Two district court judges ruled Friday that 13 of the 22 women suing Deshaun Watson for sexual misconduct in civil court in Harris County, Texas, must attach their names to their lawsuits. Later that day, a 14th woman agreed to use her name in court. Prior to the ruling, just two of the 22 women, Ashley Solis and Lauren Baxley, had gone public with their names.
Following the hearings, Tony Buzbee, the lawyer representing the 22 women, released a statement saying many of his plaintiffs already had intended to come forward with their names. During one of the hearings, Buzbee said nine women had agreed to use their names, but in his statement he didn’t specify exactly how many of the 22.
“I had previously explained to Watson’s team that most of the women in this case had already given me permission to release their names to Mr. Hardin, and that I had intended to do so in due course,” Buzbee said in a statement. “Indeed, after they watched Ashley Solis provide her compelling and truthful statement, these brave women felt emboldened and strong enough to take this important step. They are ready to be identified.” Buzbee ended his statement noting that “identifying the women at this point adds even more credibility to the allegations being made.”
Buzbee also filed two documents with the court on Friday showing the harassment that Solis had faced after she went public with her name just days ago, on Tuesday. One exhibit showed what looked like two messages sent anonymously through her business website and two Instagram messages sent to Solis from users she does not follow. The messages included death threats and rape threats.
The other document showed what looked like an Instagram message sent from a woman with a similar username as Solis asking Solis for help.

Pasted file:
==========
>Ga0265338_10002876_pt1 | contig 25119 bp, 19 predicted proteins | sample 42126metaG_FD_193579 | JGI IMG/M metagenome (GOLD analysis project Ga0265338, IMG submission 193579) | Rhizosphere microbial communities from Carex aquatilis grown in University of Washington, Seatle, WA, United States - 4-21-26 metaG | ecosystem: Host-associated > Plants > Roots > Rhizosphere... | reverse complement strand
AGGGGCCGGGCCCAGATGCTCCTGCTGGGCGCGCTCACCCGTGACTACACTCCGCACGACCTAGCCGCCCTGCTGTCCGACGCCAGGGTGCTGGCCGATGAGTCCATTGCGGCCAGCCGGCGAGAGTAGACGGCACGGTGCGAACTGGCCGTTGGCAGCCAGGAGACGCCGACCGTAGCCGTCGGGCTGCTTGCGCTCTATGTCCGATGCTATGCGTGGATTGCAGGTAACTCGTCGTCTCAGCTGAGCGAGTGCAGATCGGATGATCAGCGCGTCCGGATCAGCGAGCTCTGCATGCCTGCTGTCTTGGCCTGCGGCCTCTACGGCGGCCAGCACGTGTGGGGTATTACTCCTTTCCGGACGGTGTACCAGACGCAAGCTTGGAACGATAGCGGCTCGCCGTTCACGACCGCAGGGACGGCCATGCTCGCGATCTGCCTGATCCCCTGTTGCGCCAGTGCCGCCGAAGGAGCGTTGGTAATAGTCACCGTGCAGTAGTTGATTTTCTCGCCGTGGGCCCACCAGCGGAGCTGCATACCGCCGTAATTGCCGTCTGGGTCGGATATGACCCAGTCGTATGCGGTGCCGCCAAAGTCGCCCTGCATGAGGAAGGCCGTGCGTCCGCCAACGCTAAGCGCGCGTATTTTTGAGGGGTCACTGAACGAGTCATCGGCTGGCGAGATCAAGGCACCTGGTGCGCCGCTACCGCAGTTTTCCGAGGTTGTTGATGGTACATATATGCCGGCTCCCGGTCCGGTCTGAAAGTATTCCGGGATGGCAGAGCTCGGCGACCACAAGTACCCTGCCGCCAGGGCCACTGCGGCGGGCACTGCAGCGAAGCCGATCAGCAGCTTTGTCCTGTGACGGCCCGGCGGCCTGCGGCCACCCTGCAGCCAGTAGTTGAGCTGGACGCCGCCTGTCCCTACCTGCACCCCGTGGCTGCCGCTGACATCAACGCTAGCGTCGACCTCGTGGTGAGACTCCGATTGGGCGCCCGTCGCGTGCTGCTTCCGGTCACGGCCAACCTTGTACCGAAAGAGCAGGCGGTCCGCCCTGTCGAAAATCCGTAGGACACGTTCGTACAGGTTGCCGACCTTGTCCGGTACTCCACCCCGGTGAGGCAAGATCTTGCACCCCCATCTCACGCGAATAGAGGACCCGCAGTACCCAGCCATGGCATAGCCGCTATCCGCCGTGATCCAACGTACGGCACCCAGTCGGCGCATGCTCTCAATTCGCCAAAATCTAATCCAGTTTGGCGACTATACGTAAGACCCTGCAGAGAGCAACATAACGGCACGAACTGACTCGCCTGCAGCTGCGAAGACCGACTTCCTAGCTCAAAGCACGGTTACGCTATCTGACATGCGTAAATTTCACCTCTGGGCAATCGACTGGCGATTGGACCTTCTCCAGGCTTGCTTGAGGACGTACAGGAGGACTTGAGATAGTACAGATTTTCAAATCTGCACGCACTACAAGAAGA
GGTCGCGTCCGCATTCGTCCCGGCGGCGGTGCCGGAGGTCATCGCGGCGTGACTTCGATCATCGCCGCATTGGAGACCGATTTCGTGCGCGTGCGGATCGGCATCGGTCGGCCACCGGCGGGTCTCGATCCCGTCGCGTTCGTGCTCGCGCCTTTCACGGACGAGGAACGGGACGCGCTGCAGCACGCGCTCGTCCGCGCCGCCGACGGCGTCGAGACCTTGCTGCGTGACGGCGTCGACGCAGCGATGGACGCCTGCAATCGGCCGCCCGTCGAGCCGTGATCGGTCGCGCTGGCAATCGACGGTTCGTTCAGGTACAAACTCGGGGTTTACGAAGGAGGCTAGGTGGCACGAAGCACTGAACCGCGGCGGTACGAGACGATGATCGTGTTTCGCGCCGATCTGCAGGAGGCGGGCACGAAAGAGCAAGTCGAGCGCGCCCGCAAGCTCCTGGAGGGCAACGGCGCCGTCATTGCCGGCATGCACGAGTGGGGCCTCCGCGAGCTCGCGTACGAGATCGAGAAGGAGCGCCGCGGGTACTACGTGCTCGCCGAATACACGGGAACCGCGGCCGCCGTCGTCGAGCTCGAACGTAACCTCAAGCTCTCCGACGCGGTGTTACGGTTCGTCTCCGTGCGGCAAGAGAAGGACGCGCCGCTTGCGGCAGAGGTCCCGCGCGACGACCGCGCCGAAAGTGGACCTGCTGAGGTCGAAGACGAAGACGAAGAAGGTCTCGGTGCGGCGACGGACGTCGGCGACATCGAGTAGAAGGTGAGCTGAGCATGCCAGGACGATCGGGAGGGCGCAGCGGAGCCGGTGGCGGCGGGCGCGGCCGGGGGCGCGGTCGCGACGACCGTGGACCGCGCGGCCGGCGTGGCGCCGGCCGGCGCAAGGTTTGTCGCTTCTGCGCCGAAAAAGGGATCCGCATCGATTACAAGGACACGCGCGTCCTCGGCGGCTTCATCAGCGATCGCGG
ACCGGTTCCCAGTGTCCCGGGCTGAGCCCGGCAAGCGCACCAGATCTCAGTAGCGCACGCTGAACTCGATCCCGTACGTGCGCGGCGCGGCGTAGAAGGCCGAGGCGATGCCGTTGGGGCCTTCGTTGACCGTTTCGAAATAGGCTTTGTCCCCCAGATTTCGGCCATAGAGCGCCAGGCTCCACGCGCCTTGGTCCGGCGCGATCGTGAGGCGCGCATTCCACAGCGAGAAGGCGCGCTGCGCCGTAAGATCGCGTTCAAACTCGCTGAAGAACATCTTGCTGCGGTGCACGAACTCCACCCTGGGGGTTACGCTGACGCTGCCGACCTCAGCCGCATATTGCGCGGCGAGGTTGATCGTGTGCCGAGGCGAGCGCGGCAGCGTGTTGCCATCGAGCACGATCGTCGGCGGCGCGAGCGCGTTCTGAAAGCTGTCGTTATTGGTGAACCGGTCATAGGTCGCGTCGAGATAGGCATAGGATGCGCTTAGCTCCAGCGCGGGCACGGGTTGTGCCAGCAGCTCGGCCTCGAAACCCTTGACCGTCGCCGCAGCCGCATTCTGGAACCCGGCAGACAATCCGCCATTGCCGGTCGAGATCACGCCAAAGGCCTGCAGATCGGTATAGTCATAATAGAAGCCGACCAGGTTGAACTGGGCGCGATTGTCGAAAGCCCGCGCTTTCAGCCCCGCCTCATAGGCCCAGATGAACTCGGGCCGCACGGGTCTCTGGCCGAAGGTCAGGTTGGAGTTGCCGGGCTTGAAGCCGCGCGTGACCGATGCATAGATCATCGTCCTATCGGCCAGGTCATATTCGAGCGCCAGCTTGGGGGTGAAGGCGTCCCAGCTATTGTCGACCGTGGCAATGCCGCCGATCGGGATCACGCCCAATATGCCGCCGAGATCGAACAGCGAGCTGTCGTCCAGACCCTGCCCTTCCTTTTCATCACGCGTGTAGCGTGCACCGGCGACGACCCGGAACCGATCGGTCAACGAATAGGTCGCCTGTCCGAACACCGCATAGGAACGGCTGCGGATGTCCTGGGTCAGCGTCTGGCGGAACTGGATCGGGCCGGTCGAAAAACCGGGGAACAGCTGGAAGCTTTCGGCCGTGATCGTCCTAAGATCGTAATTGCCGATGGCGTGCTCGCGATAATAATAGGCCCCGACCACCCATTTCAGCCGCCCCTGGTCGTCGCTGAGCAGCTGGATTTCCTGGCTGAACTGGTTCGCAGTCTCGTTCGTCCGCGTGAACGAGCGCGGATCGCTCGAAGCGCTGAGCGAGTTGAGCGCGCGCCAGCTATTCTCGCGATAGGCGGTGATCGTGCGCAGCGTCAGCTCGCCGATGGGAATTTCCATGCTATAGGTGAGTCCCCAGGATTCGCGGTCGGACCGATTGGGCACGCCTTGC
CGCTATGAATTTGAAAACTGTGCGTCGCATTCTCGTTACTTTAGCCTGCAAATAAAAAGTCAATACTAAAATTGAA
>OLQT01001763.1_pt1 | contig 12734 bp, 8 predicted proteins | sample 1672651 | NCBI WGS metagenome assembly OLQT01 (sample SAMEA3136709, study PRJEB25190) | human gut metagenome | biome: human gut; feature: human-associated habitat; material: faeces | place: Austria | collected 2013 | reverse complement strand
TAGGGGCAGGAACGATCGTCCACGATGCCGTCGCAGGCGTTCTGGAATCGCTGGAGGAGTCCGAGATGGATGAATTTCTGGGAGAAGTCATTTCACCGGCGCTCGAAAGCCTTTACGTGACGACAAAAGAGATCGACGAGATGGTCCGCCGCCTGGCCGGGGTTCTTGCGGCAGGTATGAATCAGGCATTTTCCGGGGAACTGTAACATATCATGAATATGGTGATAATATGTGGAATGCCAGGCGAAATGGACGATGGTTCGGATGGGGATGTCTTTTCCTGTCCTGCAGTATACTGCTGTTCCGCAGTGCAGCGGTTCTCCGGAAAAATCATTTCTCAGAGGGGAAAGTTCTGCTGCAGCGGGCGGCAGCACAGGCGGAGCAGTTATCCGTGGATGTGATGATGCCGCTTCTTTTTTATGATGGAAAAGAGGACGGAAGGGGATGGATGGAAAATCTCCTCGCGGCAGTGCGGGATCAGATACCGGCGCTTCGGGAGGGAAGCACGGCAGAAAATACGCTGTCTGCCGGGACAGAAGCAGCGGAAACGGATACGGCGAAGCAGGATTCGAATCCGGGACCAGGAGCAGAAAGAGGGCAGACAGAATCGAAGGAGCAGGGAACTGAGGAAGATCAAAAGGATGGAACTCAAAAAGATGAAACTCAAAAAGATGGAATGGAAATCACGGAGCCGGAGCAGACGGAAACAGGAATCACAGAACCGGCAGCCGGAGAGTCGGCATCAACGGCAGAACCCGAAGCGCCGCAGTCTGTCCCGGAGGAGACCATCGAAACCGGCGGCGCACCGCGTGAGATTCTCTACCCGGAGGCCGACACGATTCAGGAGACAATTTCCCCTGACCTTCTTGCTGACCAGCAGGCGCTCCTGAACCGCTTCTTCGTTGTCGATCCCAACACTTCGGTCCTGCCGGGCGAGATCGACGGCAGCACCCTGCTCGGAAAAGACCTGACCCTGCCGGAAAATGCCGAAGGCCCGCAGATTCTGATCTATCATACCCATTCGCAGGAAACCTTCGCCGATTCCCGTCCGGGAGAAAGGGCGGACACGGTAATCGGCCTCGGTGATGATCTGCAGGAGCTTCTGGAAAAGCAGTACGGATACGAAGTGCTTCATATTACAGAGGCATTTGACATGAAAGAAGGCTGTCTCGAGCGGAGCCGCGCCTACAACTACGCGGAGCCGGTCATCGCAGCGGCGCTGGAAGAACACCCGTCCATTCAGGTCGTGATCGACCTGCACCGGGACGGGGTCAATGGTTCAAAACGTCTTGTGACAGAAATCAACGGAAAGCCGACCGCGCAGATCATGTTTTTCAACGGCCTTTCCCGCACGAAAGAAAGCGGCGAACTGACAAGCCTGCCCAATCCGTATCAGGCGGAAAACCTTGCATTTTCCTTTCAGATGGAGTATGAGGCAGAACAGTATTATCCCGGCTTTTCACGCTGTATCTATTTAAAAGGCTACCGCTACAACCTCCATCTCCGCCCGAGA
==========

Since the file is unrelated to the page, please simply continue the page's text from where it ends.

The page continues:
“Is there any way your lawyer or someone could post my Instagram and tell them to leave me alone?” the woman wrote. “Fans have been threatening me and thinking I’m you. It’s scary for me because I’m scared someone’s gonna try to hurt me somehow.”
At Buzbee’s press conference on Tuesday, Solis addressed the fear she felt in coming forward after reading about the cases and seeing comments online from fans of Watson. “I know a lot of you were probably wondering who I was or if I even existed,” she said. “I am not afraid anymore … I am deeply saddened but not surprised to see so many victim blaming in the press or online commenters. They have no idea what happened to me. No idea.”
Friday’s hearings mean that 14 of the 22 lawsuits will be re-filed with the plaintiff’s names attached. As Houston lawyer Steph Stradley points out in a comprehensive piece, this is standard practice when it comes to civil lawsuits in Texas, where the only provision for keeping a plaintiff anonymous involves sexual abuse of minor. That’s why Watson’s lawyer, Rusty Hardin, filed an emergency motion to get the names. At a press conference on Friday, Hardin added that would not have agreed to a confidentially sharing of the names of the women between his lawyers and the defense.
At Hardin’s Friday press conference, held at a Houston hotel, Hardin said he has not attacked the 22 plaintiffs and he encouraged the public to leave them alone as their names are made public. But Hardin himself has already attacked the women, before any of them attached their names to their lawsuits. It was Hardin’s legal team who sent out a list of 18 women who said they would vouch for Watson’s behavior during massages and, in those statements, the women specifically voiced mistrust towards the 22 plaintiffs, creating a dangerous fallacy: Watson couldn’t have abused you because he didn’t abuse me.